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November 2020
Feature

Vistas are saving a washout summer with an album chock-full of feel-good indie vibes: "Hopefully, it will be some sort of relief to our fans"

Prentice Robertson tells us more.
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Published: 10:20 am, June 29, 2020Words: Jamie MacMillan. Photos: Niall Lee.
Vistas are saving a washout summer with an album chock-full of feel-good indie vibes: "Hopefully, it will be some sort of relief to our fans"

One of the minor music tragedies that 'all this' *gestures wildly* brought about is the abrupt state of limbo that many of our favourite artists found themselves in. With a debut record packed full of summertime bangers in the bag, Vistas were one band that seemed to be about to have A Moment. But as dreams of balmy festival evenings and sweaty rooms faded away, their time looked like it could slip from 'Now' to 'Later'.

Rather than lamenting a summer that, for now, will never come, the band look like they could yet triumph, however. With a record of anthems of supporting each other through thick and thin and of being there for your mates, this may just end up perfect timing for the Edinburgh trio after all.

As Dork catches up with frontman Prentice over Zoom, he's more than aware of the strange circumstances that 'Everything Changes In The End' lands in. "Yeah, for sure," he smiles slightly. "It's funny how a lot of the meanings and a lot of these tunes kind of translate into what's happening now. That wasn't our intention obviously!"

Leaving to one side the small chance that he is the greatest forecaster of all time, it's striking how prescient some of this record now is. From the title track onwards, these are messages of hope, of holding on, of sticking together with your mates through everything. In short, it's everything we need right now.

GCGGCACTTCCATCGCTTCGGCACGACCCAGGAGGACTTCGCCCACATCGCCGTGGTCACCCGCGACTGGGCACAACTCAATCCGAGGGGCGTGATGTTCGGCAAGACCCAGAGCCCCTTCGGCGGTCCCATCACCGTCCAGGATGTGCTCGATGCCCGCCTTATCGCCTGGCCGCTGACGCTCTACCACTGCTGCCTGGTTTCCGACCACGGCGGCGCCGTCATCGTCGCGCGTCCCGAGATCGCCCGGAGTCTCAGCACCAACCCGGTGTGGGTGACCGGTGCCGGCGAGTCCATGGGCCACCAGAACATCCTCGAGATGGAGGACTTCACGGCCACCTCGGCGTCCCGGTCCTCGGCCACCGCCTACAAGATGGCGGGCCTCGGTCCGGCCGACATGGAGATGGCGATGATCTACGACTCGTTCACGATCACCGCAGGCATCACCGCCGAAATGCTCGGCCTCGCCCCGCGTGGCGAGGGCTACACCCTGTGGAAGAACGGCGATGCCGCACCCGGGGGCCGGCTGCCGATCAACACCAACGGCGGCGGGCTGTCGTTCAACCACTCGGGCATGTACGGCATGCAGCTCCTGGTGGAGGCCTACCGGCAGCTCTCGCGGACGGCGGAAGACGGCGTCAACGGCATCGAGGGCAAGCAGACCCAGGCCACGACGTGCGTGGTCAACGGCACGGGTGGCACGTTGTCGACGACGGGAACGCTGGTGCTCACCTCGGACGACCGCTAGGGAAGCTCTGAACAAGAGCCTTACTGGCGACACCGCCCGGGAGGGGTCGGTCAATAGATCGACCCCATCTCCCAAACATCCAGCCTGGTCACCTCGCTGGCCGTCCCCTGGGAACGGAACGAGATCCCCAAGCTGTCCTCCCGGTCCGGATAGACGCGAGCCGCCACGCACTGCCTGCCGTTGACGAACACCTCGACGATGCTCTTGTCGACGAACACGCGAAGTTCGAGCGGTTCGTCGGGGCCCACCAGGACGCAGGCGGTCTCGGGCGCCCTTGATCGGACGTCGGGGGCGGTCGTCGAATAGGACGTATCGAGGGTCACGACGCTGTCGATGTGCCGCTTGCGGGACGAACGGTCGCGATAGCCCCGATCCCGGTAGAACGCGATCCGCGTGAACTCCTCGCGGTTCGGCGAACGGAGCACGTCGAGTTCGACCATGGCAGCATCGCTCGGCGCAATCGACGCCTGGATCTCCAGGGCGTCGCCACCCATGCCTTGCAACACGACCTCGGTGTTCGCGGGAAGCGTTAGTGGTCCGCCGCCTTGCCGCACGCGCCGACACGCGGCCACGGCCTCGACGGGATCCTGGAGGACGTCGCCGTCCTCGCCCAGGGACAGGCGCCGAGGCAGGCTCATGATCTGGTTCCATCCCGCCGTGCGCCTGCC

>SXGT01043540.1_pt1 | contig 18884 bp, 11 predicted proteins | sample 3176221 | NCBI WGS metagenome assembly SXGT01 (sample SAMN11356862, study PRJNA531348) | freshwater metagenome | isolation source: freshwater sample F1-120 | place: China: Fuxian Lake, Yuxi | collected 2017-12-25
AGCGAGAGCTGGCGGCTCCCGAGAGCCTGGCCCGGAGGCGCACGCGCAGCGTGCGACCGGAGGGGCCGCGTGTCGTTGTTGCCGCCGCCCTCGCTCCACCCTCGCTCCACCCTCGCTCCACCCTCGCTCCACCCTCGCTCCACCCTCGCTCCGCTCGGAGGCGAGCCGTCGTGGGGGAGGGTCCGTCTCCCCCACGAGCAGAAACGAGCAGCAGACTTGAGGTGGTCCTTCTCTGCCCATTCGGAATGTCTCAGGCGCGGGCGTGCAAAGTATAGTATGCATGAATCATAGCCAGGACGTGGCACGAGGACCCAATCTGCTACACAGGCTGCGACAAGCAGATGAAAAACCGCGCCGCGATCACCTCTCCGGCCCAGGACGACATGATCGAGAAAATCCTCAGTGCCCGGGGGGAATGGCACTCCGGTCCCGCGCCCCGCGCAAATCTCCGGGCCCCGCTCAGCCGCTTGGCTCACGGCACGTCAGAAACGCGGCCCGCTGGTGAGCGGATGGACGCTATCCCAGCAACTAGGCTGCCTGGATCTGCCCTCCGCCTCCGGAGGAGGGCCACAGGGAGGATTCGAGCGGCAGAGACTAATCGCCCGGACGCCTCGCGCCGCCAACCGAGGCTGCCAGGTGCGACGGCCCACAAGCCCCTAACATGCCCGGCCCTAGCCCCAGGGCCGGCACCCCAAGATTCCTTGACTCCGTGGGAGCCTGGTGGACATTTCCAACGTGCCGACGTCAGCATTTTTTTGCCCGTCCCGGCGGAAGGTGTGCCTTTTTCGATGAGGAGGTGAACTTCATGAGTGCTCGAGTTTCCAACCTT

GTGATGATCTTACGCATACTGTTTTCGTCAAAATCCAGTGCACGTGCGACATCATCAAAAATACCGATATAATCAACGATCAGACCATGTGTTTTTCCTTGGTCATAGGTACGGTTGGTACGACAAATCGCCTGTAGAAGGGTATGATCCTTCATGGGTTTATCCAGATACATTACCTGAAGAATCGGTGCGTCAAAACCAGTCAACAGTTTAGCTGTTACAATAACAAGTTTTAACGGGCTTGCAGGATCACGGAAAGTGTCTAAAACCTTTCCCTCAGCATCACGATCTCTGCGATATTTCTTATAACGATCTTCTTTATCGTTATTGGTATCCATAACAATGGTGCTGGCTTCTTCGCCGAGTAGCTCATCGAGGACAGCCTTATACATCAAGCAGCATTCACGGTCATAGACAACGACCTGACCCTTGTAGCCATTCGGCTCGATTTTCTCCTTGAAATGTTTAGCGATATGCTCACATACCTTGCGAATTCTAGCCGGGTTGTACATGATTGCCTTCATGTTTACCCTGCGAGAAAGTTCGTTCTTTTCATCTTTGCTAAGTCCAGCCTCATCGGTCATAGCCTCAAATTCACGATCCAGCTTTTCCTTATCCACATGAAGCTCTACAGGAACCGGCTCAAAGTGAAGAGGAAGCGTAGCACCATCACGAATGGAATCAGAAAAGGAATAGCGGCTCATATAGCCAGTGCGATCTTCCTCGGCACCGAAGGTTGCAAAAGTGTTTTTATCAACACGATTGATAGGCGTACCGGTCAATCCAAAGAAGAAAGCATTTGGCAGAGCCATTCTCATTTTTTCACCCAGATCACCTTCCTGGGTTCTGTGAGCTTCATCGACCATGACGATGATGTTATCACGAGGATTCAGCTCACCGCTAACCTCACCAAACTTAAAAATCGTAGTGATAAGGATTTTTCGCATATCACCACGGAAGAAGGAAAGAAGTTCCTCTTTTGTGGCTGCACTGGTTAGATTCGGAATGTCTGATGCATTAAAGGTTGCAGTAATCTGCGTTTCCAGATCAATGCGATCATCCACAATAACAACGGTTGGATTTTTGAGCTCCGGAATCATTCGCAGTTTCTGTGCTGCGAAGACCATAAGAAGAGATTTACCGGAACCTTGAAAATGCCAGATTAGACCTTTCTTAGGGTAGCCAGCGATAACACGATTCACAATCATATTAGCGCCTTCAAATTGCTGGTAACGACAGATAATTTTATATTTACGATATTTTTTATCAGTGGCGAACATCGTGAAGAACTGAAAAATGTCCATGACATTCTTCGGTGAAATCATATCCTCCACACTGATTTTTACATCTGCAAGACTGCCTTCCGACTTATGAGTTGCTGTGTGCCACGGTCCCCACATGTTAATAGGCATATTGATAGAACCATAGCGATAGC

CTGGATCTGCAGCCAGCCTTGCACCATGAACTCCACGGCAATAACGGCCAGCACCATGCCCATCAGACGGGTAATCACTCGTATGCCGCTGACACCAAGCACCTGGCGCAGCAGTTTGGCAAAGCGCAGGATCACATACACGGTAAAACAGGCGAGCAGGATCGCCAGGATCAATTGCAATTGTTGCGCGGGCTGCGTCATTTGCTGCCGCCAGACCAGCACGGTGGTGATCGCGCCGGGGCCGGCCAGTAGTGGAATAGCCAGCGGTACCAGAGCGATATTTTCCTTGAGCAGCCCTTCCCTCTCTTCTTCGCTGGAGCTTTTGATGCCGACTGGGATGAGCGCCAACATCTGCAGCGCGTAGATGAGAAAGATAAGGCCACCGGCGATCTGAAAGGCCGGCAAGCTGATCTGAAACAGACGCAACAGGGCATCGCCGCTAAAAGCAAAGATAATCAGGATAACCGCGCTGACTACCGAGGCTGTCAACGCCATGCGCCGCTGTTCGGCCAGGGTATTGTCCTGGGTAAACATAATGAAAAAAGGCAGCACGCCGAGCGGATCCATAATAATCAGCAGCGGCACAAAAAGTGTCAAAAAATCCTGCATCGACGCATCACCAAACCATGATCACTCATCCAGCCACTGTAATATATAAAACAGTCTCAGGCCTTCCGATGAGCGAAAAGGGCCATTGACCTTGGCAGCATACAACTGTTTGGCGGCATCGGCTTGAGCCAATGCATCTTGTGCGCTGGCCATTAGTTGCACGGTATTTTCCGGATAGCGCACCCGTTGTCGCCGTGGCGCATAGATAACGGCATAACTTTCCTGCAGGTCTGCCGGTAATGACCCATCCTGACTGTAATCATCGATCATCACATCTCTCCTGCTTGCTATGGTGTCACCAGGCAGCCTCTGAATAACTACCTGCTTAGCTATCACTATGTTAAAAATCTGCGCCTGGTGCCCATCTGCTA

"One of my mates was going through a really tough period with uni and relationships and stuff," Prentice reveals of the earliest origins of the album themes. "And I was just kind of living and breathing that with him, just chatting everything through. So a lot of the songs I was writing was just reflective of that."

With a main message of "hold tight my friend, everything changes in the end" forming the huge emotional heartbeat at the centre of the record, it all began to slot into place. These thoughts held true for the band themselves as well.

"Being in a band is really difficult a lot of time, there are lots of periods where you feel like you're going nowhere," he admits. "We know how to wind each up, but we also know how to look after each other because we were mates first and then started the band. I get to do this with my mates, and that's important. That's why a lot of the songs are about being there for a significant person in your life."

"Being in a band is really difficult a lot of time, there are lots of periods where you feel like you're going nowhere"
Prentice Robertson

Vistas have always sounded like a band of mates having a perfect summer, with a mix of in-your-face guitars and choruses that sound big enough to be visible from space. Now their debut leans even further into that.

"I guess it wasn't deliberate, but that's just kind of the music we like, it's got to have that sort of festival chorus," Prentice explains, "A lot of the time, when we get a lyric or a hook, we ask whether you could imagine this at a festival? That moment when someone turns to their mate, puts their arm around their shoulder or hugs them, if we hit that mood then we know we're onto something. Because that's how bands made us feel when we were 15 or 16."

Seeing as that time period was when the trio, (Prentice, guitarist Dylan Rush and bassist Jamie Law) first formed the band, it is easy to see the importance. There is an air of the album existing in that last summer in-between school or college days, the one where adulthood starts to lurk around the corner, that last summer to take a deep breath and make bad decisions.